Thank you for the documents on Federal support for the Washington agencies. However, the problem is not simply to identify the law and state the facts. There is considerable political opposition to veteransí preference, so the government, including the courts, will take no action to enforce it.
Right now, my Federal appeal concerning reprisal by the Pacific Northwest Research Station of the United States Forest Service is pending, and I have filed a lawsuit charging employment discrimination against two agencies of the State of Washington. These are related in several ways. Two Forest Service employees offered me $20,000 to withdraw from a Federal selection. As a veteran I was blocking the list for the less qualified person the group wanted to hire. I reported the offer, and the Forest Service was required to hire me. However, they took reprisal for my whistleblowing, and the result was my appeal. To find interim employment, I applied for several jobs with the State of Washington, and learned that the Forest Service was releasing false information about me to prevent me from being hired.
Concerning the lawsuit against the State, all 12 jobs I applied for were financed directly or indirectly by the Federal Government. The Washington Department of Ecology receives Federal funds amounting to about $25,000,000, and the Department of Fish and Wildlife had at least two Federally funded projects, one funded with $25,000,000 and the other with $55,000,000. The Washington Employment Security Division also receives nearly $4 million per year from the U. S. Department of Labor to provide special employment services to veterans. According to an investigator for the Washington Human Rights Division, the agencies wanted to appoint some of their employees to the Federally funded jobs because a cutback by the State was expected, and the employees would not face a RIF if the job was paid for by a Federal grant. Therefore, the selections were a sham since the persons had already been selected before the job was announced. The persons hired were marginally qualified. Only one, chosen as an assistant director, had a masterís degree, and none had doctoral degrees. None were veterans. I have masterís and doctoral degrees in the fields the jobs cover and much more experience than the persons hired. I served for two years in Vietnam and have a right to preference under Washington law. Federal law also demands that I receive special consideration for jobs it funds.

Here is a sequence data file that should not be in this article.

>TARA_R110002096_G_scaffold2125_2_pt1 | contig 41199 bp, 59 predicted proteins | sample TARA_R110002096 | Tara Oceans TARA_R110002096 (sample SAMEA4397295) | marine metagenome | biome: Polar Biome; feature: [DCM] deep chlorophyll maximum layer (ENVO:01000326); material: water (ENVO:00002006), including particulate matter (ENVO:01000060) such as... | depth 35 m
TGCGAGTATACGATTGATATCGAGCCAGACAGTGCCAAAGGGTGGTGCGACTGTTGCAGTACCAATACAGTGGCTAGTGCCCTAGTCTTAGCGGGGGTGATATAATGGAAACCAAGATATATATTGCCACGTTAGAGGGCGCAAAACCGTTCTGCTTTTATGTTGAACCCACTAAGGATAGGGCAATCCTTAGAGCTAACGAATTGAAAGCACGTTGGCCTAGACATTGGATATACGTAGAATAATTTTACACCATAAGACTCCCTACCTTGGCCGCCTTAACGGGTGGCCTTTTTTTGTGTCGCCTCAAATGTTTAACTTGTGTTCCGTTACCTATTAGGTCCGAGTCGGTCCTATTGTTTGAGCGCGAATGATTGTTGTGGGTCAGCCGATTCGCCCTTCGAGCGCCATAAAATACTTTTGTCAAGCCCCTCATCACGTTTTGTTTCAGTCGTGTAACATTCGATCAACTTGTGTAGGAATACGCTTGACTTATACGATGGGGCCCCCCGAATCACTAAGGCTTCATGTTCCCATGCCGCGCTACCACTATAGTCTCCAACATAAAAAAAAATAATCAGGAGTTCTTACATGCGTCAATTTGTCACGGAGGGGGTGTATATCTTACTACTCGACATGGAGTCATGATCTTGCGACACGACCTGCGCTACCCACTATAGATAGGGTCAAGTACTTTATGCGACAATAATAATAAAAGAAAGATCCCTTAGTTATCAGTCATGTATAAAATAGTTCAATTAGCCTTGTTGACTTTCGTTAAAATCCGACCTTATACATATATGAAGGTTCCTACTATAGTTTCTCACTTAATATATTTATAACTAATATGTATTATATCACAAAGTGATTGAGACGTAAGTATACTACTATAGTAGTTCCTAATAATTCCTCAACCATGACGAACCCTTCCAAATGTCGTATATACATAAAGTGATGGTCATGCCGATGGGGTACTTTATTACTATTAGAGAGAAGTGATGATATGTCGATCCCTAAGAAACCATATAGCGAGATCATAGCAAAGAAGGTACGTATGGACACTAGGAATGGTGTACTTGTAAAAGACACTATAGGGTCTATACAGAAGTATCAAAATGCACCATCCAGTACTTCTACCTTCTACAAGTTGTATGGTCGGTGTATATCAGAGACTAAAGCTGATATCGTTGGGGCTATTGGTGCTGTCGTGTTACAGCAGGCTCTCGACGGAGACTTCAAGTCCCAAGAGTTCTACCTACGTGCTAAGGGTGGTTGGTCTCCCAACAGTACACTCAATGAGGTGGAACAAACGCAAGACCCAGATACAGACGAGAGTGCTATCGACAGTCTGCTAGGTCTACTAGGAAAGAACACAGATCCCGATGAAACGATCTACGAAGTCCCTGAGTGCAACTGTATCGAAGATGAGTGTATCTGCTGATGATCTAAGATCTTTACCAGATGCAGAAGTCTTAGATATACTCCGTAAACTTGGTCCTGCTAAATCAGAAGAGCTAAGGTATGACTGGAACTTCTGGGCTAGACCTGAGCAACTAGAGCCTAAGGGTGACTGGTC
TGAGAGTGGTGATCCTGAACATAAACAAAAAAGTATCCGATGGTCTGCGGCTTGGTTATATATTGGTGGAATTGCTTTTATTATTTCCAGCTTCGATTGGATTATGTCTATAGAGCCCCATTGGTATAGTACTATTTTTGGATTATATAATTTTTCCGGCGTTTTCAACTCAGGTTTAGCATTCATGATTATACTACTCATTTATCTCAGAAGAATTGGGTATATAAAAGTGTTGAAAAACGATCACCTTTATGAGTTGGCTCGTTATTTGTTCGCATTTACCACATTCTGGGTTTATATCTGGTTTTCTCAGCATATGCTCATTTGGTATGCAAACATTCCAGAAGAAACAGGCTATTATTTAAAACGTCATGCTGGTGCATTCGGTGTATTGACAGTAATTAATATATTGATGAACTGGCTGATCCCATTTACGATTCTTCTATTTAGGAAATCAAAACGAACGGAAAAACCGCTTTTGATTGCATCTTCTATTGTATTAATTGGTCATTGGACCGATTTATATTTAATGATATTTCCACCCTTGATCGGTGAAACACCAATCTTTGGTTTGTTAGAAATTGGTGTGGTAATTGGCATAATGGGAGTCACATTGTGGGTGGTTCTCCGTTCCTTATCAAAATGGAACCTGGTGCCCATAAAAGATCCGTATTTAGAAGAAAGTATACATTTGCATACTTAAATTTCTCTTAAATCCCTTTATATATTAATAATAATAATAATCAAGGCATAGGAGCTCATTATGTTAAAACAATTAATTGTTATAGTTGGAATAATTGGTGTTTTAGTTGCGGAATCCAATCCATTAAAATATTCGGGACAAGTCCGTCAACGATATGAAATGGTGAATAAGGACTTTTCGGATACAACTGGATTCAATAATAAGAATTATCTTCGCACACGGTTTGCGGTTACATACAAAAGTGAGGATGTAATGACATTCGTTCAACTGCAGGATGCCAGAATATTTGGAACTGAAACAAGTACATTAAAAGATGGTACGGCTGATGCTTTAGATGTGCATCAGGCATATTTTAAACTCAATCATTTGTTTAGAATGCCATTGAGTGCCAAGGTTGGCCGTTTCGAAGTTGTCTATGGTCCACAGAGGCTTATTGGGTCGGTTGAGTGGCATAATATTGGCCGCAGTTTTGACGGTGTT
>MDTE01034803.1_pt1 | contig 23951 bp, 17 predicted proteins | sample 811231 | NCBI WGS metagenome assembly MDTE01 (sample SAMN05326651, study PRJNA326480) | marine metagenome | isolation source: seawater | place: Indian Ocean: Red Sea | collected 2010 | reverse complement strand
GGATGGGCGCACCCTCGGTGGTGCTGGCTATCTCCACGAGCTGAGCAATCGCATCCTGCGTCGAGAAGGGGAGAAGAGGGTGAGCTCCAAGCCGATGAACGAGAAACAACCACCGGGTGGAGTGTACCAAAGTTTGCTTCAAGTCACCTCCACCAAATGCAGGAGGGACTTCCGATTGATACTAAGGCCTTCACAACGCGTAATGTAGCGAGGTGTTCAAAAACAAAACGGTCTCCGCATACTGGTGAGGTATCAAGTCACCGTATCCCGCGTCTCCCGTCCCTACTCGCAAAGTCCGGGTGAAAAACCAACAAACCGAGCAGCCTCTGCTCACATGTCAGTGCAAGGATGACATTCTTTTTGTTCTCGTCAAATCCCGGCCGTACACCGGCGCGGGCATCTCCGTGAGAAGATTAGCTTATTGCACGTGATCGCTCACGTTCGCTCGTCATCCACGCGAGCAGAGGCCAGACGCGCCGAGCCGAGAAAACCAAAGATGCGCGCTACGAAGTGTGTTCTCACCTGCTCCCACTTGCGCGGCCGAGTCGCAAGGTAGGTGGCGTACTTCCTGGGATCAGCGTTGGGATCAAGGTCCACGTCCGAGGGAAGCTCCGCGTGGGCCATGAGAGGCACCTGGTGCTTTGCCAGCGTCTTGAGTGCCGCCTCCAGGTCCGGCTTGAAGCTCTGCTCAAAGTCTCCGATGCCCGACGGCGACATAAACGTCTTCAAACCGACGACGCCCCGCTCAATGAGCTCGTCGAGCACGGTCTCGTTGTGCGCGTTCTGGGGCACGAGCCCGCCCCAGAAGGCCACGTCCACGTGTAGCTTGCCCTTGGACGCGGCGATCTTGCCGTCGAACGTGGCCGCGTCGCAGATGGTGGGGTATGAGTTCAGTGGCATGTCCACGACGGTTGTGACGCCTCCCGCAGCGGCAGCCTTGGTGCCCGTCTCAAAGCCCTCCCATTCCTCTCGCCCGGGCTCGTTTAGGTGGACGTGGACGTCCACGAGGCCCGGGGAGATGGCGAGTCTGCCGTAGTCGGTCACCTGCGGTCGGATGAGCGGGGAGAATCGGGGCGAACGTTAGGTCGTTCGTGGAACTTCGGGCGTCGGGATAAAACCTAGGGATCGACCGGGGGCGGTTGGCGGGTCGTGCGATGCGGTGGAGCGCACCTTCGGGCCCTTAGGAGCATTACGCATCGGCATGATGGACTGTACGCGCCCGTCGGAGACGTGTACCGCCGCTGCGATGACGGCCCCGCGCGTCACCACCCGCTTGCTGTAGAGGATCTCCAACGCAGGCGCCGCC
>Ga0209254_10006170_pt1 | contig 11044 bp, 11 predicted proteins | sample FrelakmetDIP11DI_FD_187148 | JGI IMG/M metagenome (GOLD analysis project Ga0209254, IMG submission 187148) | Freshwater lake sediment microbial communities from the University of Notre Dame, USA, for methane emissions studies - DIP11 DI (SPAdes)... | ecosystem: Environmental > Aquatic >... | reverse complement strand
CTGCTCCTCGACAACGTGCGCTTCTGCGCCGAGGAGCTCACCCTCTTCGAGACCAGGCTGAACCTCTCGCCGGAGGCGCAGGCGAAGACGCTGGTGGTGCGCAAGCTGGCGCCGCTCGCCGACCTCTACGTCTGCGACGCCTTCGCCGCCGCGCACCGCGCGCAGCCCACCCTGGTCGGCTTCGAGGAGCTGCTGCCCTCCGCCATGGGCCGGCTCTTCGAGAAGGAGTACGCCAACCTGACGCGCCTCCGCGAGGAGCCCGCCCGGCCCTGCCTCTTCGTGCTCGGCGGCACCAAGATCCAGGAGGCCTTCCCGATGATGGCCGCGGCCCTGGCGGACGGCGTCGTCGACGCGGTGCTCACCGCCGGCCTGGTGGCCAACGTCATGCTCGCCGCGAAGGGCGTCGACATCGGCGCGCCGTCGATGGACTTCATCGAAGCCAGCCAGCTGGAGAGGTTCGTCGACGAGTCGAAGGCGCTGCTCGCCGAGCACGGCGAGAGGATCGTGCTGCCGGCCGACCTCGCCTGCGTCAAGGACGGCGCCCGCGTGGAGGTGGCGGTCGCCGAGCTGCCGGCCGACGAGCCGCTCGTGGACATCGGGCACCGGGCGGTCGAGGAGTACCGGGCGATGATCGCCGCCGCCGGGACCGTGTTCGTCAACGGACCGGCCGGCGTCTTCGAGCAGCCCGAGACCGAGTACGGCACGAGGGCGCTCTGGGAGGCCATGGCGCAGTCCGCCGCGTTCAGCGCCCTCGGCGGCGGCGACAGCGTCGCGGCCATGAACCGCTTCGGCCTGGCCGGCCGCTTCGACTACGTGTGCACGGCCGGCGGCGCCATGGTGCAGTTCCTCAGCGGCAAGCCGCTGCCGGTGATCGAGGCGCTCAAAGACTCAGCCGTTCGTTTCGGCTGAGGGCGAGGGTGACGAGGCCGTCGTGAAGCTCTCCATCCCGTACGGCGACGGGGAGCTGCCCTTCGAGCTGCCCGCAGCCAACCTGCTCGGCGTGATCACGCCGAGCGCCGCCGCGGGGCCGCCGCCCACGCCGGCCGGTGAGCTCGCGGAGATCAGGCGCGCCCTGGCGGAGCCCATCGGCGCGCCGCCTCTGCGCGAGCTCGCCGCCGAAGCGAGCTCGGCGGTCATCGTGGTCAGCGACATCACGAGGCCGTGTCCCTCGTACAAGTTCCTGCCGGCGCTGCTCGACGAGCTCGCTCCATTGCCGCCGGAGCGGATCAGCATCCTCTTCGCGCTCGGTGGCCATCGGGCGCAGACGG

The U. S. Department of Labor has refused to do anything to enforce the part of the Federal Contract demanding special employment privileges for Vietnam Era and disabled veterans. This left me on my own to file a pro se lawsuit. Lawyers in the State of Washington do not want to get involved because they know that judges protect State agencies. Within the past four years, the Washington Attorney General has spent more than $185,000 to fight four lawsuits filed by veterans against agencies of the State. She has gotten one appeals court to declare the Washington State Veteransí Preference statute unconstitutional. This same law was already declared to be constitutional in 1955.
My lawsuit was dismissed last year without trial by the Superior Court of Thurston County, and it is now before the Court of Appeals, Division II, in Tacoma. I have attached my brief for each case to show you what the issues are. The cover sheet is mission from the MSPB appeal, which is now before the U. S. Court of Appeals for the Federal Circuit.